We're big fans of Elasticsearch. It is significantly easier to deploy, manage, and scale than SOLR in our experience. Since we've already been using Elasticsearch for indexing and storing system logs, it makes since for use to use Elasticsearch as the search backend for our clients' websites.

While currently not as feature-complete as the present SOLR integration for Search API, our Elasticsearch integration handles many of the most commonly used search features, and we're adding new capabilities as time and demand permits.

Getting started with Elasticsearch is easy. 

Install and configure Elasticsearch

Elasticsearch is very easy to install. If you're just getting started, the default settings are likely adequate for your needs. You just need to download and install the appropriate package from Elasticsearch.org.

If you're just running a single Elasticsearch node, that's all you will need. However, if you want to take advantage of it's superb clustering abilities, you'll want to set your cluster name. Elasticsearch tries to find other Elasticsearch nodes on the same network via multicast. As long as the nodes have the same cluster name, they will auto-join together. Alternatively, you can specify the IP addresses of the nodes that should be together. It is strongly recommended to use an odd number of nodes to prevent split-brain.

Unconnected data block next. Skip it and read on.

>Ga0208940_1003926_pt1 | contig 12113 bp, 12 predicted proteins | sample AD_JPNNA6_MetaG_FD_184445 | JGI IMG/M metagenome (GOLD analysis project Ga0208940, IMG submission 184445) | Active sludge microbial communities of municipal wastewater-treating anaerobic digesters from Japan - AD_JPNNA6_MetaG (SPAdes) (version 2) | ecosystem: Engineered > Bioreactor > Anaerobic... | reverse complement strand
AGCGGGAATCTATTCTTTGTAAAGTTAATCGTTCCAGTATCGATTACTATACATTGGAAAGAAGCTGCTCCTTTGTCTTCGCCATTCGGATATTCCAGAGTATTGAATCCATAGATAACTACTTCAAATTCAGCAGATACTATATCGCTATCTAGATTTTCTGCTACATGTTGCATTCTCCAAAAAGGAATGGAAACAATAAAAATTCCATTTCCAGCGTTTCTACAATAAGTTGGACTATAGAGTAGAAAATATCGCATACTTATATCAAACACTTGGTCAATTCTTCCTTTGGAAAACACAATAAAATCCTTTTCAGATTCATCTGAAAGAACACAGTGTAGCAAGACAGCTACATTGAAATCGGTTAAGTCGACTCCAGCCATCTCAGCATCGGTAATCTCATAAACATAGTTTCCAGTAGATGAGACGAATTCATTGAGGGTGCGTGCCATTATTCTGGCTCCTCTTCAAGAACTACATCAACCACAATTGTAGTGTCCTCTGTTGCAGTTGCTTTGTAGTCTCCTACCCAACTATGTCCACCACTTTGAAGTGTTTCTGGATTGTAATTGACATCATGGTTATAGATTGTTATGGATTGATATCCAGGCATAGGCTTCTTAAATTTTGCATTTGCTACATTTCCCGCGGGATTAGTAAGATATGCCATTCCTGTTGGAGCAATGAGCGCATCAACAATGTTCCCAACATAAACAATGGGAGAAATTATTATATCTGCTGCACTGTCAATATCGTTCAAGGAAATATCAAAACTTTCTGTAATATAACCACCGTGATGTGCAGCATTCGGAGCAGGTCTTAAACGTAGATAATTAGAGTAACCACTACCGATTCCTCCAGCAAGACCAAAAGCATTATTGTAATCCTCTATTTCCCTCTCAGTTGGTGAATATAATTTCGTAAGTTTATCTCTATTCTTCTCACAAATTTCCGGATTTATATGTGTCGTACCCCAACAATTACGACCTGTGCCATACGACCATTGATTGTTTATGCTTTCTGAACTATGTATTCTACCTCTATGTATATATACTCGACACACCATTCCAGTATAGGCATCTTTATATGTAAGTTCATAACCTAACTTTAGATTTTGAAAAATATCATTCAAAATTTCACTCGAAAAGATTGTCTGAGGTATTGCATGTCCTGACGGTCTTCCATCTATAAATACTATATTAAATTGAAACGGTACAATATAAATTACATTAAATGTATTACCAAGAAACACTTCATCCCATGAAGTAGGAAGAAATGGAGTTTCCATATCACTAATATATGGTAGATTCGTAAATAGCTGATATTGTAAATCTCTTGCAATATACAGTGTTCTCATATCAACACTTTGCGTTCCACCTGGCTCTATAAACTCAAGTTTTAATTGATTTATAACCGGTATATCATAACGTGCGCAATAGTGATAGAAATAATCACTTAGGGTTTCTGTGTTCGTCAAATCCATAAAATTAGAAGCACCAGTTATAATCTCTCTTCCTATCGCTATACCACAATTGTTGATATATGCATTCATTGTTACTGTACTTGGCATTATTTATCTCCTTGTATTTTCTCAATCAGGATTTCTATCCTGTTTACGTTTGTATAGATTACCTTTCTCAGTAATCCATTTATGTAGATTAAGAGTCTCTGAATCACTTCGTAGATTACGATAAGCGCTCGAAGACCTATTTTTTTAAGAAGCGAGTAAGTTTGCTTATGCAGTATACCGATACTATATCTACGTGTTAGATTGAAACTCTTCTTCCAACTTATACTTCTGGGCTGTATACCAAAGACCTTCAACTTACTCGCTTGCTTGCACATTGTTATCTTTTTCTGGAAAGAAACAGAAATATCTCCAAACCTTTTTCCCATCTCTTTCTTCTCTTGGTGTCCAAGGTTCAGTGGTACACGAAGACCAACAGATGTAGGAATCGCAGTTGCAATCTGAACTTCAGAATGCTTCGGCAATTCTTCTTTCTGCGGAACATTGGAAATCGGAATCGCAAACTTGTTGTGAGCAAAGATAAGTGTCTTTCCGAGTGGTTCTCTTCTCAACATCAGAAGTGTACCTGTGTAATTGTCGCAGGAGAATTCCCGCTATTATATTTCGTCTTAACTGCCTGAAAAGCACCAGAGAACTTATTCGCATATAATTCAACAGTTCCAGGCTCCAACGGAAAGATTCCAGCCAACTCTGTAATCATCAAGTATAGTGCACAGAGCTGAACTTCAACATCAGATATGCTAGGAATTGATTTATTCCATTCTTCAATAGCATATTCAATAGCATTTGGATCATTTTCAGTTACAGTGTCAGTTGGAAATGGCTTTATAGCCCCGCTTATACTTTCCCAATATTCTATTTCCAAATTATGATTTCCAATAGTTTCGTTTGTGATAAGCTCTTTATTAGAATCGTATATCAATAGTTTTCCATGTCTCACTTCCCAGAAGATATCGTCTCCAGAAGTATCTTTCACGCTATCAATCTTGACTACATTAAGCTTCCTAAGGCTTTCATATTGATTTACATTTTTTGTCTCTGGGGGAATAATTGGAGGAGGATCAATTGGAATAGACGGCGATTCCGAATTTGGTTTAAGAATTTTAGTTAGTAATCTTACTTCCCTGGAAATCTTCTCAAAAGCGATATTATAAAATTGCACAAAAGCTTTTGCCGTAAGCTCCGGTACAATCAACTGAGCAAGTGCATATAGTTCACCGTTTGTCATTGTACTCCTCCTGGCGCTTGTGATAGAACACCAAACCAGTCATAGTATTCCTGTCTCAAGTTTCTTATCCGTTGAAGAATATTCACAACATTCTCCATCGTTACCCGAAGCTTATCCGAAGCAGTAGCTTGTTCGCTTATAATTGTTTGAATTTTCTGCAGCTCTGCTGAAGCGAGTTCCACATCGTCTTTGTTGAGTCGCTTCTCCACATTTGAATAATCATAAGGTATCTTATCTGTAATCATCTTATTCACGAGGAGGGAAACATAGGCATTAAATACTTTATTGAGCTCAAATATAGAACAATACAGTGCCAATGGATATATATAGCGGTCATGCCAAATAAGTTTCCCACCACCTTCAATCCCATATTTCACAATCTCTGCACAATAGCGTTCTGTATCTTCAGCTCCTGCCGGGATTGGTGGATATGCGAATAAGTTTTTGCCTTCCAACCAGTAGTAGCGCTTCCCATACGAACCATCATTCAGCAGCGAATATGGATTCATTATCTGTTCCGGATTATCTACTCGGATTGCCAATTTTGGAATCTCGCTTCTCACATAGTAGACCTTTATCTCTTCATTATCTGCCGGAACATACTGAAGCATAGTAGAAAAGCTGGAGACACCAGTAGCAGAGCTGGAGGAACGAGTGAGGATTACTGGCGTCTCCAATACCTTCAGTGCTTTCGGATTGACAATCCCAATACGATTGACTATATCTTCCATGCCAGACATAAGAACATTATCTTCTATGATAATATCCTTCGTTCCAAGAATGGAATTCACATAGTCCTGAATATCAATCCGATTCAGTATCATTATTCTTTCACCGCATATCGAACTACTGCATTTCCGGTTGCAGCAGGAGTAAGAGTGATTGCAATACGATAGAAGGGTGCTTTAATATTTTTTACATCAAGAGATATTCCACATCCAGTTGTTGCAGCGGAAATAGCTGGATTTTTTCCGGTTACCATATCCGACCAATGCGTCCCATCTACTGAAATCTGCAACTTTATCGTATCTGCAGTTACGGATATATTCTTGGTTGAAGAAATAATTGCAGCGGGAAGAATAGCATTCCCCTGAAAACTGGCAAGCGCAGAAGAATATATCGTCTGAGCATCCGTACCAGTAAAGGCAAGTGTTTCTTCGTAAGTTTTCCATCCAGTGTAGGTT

Install the Search API Elasticsearch module

After you have Elasticsearch running, you will need to download and install the Search API Elasticsearch module as well as the Search API module. Search API Elasticsearch requires the third-party Elastica library, but you have a choice as to whether you want that handled via Libraries API or Composer Manager. We strongly recommend Composer Manager as it will handle any additional library dependencies for you should they be introduced later.

By the way, a question we often get asked since the release of the official elasticsearch-php library pertains to why we continue to use the third-party Elastica library. There are several reasons we have chosen to stick with Elastica. First, elasticsearch-php didn't come out until after we had started actively developing this module. Second, Elastica is very widely used and there seem to currently be no plans to deprecate it. Performance is also a factor, as is the issue of possible Dependency Hell. However, we are currently exploring the possibility of supporting both libraries due to client demands.

Configure Search API and index your content

After you've installed the Search API Elasticsearch module, you'll need to go to admin/config/search/search_api. The first thing you will need to do is add your Elasticsearch server. If you're running just one node or running a loadbalancer in front of your nodes (such as HAProxy), then that's all you need. However, you can enter in the information for each individual node and the module will pick one for each query.